Global assessment of human influence on modelling of bird invasions

Study demonstrates that incorporating variables measuring human impact in distribution models significantly increases accuracy of predictions

GBIF-mediated data resources used : 395,161,334 species occurrences
Callonetta leucophrys
Callonetta leucophrys (Vieillot, 1816) observed in South Africa by tjeerd (CC BY-NC 4.0)

Species distribution modelling (SDM) is a powerful tool used to estimate the invasion potential of alien species in adventive regions—areas where species have been introduced but are not yet fully established. Often based solely on macroclimatic variables, however, SDMs may overlook other conditions allowing alien species to overcome limitations imposed by broad-scale climate.

In this study, researchers explored the effect of human influence on niche conservatism and shifts by comparing native and alien distributions of 150 bird species using SDM predictions based on eight bioclimatic variables (e.g. temperature, precipitation, etc.) and/or two human impact variables: the Global Human Influence index, and, degree of urbanization.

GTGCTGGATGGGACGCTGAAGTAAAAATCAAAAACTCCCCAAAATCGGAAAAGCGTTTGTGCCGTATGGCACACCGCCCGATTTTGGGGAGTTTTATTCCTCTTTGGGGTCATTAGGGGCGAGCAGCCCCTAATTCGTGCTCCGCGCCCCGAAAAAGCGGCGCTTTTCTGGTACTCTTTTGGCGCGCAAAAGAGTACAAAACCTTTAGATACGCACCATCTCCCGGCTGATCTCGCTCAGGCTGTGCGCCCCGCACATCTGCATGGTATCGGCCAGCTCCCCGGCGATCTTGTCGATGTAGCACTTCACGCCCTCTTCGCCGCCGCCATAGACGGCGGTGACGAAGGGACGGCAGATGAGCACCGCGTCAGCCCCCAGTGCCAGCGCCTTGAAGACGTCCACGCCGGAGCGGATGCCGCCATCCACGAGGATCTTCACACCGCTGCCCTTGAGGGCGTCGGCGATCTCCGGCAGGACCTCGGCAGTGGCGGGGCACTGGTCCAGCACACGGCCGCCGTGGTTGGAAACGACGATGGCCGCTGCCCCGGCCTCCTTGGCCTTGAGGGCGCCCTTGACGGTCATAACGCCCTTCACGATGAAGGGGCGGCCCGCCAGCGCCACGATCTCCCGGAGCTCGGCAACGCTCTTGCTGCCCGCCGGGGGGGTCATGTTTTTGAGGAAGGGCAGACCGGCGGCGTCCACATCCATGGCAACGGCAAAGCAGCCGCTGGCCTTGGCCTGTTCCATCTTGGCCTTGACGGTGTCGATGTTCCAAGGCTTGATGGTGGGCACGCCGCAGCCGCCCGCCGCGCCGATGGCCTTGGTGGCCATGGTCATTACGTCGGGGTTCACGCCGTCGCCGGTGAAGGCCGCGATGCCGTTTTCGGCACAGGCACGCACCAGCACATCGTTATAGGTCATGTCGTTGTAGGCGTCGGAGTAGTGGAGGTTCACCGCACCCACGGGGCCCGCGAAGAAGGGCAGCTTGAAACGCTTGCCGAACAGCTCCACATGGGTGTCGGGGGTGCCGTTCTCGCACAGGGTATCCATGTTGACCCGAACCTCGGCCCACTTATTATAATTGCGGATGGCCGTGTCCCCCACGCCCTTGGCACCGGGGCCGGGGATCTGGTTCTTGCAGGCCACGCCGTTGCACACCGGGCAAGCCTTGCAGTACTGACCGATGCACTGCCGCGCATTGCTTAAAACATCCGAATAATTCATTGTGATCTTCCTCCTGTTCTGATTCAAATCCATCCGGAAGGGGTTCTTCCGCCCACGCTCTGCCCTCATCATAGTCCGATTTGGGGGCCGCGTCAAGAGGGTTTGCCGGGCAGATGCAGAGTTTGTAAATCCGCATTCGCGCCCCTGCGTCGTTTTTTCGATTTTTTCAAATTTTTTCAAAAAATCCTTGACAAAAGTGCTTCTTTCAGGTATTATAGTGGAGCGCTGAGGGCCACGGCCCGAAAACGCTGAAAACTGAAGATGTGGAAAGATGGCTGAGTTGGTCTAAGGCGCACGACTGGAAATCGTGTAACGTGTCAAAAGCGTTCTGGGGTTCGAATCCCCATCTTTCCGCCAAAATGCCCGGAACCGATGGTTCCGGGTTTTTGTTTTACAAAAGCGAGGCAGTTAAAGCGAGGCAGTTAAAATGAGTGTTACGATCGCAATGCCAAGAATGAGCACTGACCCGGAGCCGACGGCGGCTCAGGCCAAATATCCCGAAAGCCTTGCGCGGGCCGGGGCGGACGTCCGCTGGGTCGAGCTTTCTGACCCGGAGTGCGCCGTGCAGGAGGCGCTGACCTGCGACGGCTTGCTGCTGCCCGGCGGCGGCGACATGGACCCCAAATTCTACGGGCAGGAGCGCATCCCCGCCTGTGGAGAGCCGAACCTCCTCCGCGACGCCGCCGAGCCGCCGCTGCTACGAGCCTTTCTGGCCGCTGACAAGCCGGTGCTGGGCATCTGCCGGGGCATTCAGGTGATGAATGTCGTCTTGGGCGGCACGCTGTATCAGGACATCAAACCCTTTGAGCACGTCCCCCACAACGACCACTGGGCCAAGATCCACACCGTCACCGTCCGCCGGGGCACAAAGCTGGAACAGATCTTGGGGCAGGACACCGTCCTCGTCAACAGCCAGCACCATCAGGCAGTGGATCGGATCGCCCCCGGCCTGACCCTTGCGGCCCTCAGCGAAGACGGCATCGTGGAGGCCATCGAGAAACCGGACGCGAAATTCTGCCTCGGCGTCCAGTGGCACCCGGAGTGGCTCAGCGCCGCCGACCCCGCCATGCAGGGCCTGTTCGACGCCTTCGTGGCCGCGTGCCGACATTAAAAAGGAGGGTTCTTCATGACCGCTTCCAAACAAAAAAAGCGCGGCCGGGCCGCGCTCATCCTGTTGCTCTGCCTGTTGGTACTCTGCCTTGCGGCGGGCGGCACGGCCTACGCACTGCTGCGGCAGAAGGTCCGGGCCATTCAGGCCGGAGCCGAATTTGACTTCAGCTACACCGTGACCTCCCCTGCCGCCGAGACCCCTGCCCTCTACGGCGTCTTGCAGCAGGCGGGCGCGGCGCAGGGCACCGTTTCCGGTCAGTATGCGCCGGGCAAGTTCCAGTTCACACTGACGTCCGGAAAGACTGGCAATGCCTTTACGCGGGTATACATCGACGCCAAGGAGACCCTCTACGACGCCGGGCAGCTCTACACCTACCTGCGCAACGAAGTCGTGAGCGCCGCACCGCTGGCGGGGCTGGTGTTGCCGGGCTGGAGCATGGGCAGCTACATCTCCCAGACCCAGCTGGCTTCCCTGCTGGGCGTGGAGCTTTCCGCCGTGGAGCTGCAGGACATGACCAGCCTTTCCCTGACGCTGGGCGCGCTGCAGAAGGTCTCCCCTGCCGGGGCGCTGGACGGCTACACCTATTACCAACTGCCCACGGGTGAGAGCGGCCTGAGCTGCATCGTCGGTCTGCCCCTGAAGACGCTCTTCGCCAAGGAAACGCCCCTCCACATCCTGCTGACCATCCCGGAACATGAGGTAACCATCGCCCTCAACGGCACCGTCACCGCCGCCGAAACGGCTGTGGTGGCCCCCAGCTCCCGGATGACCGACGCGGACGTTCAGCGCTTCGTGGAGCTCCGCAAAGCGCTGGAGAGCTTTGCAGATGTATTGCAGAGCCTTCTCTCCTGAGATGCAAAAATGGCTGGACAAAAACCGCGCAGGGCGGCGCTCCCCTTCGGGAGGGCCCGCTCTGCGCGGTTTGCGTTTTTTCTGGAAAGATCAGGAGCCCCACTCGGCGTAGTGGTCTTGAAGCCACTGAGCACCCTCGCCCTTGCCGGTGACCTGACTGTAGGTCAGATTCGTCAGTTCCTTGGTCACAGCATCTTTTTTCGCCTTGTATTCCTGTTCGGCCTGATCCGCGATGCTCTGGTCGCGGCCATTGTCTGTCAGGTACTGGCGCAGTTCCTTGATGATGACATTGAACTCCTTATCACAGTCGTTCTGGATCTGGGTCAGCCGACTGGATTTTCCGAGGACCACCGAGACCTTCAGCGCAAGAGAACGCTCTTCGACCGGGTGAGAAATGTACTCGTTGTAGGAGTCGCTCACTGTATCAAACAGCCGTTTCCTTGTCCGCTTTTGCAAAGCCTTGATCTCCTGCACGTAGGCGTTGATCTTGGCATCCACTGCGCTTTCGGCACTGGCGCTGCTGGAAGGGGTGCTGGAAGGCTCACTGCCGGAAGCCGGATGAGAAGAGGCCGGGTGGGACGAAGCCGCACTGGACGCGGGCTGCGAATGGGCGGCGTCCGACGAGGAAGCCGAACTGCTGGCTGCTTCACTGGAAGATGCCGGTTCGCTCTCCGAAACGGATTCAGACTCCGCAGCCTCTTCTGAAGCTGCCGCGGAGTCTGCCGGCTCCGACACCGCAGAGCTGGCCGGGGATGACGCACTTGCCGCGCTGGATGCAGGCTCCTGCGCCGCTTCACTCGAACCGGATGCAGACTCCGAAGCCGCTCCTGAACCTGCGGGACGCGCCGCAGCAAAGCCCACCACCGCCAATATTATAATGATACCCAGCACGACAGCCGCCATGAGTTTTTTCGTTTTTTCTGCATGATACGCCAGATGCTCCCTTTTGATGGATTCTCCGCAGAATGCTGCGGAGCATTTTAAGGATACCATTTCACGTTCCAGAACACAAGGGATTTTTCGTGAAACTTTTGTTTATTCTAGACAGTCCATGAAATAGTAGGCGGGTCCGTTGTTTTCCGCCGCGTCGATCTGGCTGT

The performance of SDMs improved significantly with the addition of human impact variables as opposed to bioclimatic variables alone. For most species, the native and alien niches were similar both in terms of climate and human impact, however, some alien expansions were registered—mostly involving colonization of colder climates and more disturbed environments.

In addition to highlighting the importance of human influence on modelling distributions of invasive species, the overall results showed that alien birds tend to invade areas with similar climatic and human impact conditions to their native range. When differences in niches are observed, these are typically related to species tolerance to human-modified habitats and time since introduction.

Cardador L and Blackburn TM (2020) A global assessment of human influence on niche shifts and risk predictions of bird invasions. Global Ecology and Biogeography. Wiley 29(11): 1956–1966. Available at: